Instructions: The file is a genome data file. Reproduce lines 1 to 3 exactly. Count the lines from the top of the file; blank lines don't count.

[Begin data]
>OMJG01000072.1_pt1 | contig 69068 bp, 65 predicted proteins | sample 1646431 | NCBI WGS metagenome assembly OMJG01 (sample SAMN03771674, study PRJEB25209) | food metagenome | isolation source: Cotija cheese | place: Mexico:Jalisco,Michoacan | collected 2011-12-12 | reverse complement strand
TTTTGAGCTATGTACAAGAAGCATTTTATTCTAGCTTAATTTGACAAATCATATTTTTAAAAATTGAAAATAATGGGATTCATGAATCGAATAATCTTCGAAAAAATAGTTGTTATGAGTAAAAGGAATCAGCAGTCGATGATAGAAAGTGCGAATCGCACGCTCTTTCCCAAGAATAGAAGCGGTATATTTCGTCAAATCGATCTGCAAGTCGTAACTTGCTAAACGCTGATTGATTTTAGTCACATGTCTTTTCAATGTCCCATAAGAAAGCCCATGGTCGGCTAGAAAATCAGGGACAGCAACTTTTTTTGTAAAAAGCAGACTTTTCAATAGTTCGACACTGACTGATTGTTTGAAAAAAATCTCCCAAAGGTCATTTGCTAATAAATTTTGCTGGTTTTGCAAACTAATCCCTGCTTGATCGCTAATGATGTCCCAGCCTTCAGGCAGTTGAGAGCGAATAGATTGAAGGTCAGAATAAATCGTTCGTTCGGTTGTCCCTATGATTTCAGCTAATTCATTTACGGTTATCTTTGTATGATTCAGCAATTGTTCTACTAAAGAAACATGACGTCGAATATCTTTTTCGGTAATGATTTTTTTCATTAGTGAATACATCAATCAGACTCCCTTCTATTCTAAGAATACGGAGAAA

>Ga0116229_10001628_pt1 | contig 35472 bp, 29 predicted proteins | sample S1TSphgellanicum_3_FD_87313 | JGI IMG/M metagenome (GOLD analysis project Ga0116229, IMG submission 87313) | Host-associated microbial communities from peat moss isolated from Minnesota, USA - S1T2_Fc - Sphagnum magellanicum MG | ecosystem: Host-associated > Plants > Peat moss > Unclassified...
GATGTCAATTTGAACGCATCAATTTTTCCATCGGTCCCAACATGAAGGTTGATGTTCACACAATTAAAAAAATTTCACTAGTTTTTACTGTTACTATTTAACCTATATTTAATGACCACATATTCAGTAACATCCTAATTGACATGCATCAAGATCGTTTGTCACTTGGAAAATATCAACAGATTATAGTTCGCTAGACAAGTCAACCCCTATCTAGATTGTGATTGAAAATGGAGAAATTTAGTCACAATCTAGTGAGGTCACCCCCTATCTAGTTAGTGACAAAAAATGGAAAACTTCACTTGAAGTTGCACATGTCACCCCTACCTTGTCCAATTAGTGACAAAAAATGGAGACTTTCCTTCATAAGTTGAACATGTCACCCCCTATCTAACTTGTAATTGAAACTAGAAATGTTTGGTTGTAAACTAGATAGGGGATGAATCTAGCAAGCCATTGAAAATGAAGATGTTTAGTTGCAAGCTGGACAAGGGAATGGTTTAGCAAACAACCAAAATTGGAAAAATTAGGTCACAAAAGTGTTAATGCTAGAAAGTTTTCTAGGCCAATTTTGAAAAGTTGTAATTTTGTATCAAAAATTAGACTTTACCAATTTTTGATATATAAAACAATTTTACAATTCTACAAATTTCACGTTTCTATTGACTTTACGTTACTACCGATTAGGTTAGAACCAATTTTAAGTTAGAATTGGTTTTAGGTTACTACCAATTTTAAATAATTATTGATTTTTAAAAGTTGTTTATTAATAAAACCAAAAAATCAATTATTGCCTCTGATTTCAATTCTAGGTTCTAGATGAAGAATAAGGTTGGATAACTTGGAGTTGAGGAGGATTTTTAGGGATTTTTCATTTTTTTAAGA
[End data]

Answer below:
>OMJG01000072.1_pt1 | contig 69068 bp, 65 predicted proteins | sample 1646431 | NCBI WGS metagenome assembly OMJG01 (sample SAMN03771674, study PRJEB25209) | food metagenome | isolation source: Cotija cheese | place: Mexico:Jalisco,Michoacan | collected 2011-12-12 | reverse complement strand
TTTTGAGCTATGTACAAGAAGCATTTTATTCTAGCTTAATTTGACAAATCATATTTTTAAAAATTGAAAATAATGGGATTCATGAATCGAATAATCTTCGAAAAAATAGTTGTTATGAGTAAAAGGAATCAGCAGTCGATGATAGAAAGTGCGAATCGCACGCTCTTTCCCAAGAATAGAAGCGGTATATTTCGTCAAATCGATCTGCAAGTCGTAACTTGCTAAACGCTGATTGATTTTAGTCACATGTCTTTTCAATGTCCCATAAGAAAGCCCATGGTCGGCTAGAAAATCAGGGACAGCAACTTTTTTTGTAAAAAGCAGACTTTTCAATAGTTCGACACTGACTGATTGTTTGAAAAAAATCTCCCAAAGGTCATTTGCTAATAAATTTTGCTGGTTTTGCAAACTAATCCCTGCTTGATCGCTAATGATGTCCCAGCCTTCAGGCAGTTGAGAGCGAATAGATTGAAGGTCAGAATAAATCGTTCGTTCGGTTGTCCCTATGATTTCAGCTAATTCATTTACGGTTATCTTTGTATGATTCAGCAATTGTTCTACTAAAGAAACATGACGTCGAATATCTTTTTCGGTAATGATTTTTTTCATTAGTGAATACATCAATCAGACTCCCTTCTATTCTAAGAATACGGAGAAA

>Ga0116229_10001628_pt1 | contig 35472 bp, 29 predicted proteins | sample S1TSphgellanicum_3_FD_87313 | JGI IMG/M metagenome (GOLD analysis project Ga0116229, IMG submission 87313) | Host-associated microbial communities from peat moss isolated from Minnesota, USA - S1T2_Fc - Sphagnum magellanicum MG | ecosystem: Host-associated > Plants > Peat moss > Unclassified...